forgive this wretched man!"' Fagin sends up 'cry upon cry that penetrated even those massive walls, and rang in their ears until they reached the open yard'. The interview inadvertently amounts to a damnation of capital punishment.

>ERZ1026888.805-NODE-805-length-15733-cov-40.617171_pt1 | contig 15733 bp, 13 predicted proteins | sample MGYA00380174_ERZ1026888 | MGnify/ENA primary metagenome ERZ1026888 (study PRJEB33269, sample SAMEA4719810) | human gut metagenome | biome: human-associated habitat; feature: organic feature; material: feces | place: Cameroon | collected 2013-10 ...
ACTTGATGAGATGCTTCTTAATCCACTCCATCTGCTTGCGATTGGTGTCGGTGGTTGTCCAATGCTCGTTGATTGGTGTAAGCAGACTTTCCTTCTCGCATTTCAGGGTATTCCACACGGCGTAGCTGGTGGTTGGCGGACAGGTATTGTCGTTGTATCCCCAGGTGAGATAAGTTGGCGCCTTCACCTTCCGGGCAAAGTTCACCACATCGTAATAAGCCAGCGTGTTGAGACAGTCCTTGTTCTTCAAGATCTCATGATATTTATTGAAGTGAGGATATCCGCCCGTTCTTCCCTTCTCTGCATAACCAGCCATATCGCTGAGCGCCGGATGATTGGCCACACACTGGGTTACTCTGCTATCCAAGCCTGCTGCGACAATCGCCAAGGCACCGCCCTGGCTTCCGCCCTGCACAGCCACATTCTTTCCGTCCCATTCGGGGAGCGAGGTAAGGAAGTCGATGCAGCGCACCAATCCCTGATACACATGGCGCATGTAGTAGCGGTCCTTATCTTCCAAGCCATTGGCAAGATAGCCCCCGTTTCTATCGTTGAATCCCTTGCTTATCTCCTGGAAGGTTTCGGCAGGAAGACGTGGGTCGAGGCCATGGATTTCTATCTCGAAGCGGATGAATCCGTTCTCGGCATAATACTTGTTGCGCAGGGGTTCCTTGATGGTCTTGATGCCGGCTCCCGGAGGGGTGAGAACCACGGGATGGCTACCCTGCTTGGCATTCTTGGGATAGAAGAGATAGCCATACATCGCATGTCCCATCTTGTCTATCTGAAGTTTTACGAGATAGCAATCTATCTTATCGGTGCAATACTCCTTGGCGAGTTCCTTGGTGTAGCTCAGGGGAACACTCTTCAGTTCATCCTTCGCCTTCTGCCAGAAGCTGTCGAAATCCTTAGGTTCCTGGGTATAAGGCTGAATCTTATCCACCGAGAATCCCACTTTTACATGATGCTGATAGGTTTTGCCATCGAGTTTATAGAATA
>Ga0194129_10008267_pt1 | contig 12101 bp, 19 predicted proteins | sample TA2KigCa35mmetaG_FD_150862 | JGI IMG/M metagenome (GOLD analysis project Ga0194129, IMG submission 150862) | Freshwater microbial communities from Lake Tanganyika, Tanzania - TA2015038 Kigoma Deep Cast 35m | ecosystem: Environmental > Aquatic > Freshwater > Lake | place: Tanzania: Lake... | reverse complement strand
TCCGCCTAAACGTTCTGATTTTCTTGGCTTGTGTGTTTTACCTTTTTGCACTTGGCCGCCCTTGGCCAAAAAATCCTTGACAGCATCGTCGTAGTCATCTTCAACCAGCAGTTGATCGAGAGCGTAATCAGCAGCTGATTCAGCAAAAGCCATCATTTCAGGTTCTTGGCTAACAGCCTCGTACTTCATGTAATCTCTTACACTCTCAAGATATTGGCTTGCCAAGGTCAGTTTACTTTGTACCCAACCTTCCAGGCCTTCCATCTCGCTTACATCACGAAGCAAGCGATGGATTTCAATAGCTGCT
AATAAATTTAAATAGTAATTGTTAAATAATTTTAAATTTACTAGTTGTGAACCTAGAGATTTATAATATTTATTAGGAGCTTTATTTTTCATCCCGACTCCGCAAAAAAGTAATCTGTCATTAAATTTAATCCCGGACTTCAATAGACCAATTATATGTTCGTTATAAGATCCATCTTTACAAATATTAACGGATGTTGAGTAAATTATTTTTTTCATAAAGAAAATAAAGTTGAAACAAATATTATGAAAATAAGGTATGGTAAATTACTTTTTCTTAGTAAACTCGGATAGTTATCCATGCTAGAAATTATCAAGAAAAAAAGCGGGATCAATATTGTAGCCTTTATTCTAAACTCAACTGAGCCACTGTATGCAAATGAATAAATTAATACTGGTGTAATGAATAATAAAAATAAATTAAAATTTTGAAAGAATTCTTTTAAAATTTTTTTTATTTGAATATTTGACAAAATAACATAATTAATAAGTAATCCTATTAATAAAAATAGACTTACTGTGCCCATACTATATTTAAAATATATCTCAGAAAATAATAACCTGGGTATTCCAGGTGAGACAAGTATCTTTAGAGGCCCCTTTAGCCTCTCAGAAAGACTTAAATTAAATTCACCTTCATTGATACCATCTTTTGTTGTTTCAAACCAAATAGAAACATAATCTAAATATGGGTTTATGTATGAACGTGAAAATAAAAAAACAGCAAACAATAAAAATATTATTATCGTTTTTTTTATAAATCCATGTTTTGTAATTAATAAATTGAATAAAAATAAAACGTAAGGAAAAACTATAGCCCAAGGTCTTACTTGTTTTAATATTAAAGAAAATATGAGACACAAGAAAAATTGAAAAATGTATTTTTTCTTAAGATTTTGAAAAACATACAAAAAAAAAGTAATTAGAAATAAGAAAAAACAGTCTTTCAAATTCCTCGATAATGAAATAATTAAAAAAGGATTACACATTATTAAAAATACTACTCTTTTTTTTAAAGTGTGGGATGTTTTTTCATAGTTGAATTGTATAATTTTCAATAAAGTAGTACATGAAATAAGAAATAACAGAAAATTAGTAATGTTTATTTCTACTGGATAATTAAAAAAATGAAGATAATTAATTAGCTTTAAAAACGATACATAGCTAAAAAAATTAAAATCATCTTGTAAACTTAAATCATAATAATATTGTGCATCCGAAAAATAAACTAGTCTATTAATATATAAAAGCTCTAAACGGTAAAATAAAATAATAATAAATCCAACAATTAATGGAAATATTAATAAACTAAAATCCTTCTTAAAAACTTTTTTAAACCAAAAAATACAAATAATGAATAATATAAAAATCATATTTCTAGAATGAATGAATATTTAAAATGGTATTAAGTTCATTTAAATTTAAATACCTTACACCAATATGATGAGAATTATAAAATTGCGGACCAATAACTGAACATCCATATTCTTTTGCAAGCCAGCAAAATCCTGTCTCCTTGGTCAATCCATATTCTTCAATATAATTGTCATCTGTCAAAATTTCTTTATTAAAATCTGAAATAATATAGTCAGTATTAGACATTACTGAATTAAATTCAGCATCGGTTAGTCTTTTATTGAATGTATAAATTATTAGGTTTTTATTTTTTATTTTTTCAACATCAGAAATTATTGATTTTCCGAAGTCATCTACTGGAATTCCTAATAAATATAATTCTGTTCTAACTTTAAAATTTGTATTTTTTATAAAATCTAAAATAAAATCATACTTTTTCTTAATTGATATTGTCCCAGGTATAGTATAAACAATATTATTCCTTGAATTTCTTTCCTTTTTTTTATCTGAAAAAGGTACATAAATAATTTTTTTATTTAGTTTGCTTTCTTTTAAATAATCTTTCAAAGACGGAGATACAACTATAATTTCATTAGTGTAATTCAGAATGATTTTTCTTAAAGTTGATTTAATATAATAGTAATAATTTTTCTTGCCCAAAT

The killing of Nancy similarly humanises Sikes, 'the most desperate among them all'. Whilst alive she experiences some sort of moral rebirth, making her the only consistently credible character in the book. However, she is unable or unwilling to be 'reformed' (a hazy concept in any case), owing to her fatal attachment to Sikes. She has to prostrate herself before Rose as if somehow culpable for her miserable position in society, whereas a mere quirk of fortune has differentiated their lots (Rose, remember, is an orphanage graduate herself). Rose's claim that it is never too late 'for penitence and atonement' fails to convince Nancy, who nonetheless collapses and employs language of unparalleled absurdity to express her gratitude at the concept being applied to her. Rose promptly gives Nancy a white handkerchief, almost as if it is a healing relic. Nancy's earlier kidnapping of Oliver is a grotesque parody of family love, yet she too seems to have been touched by the innate goodness that he radiates. But by hovering on the line between 'bad' and 'good' she sacrifices her life to the novel's most unambiguously 'bad' character.

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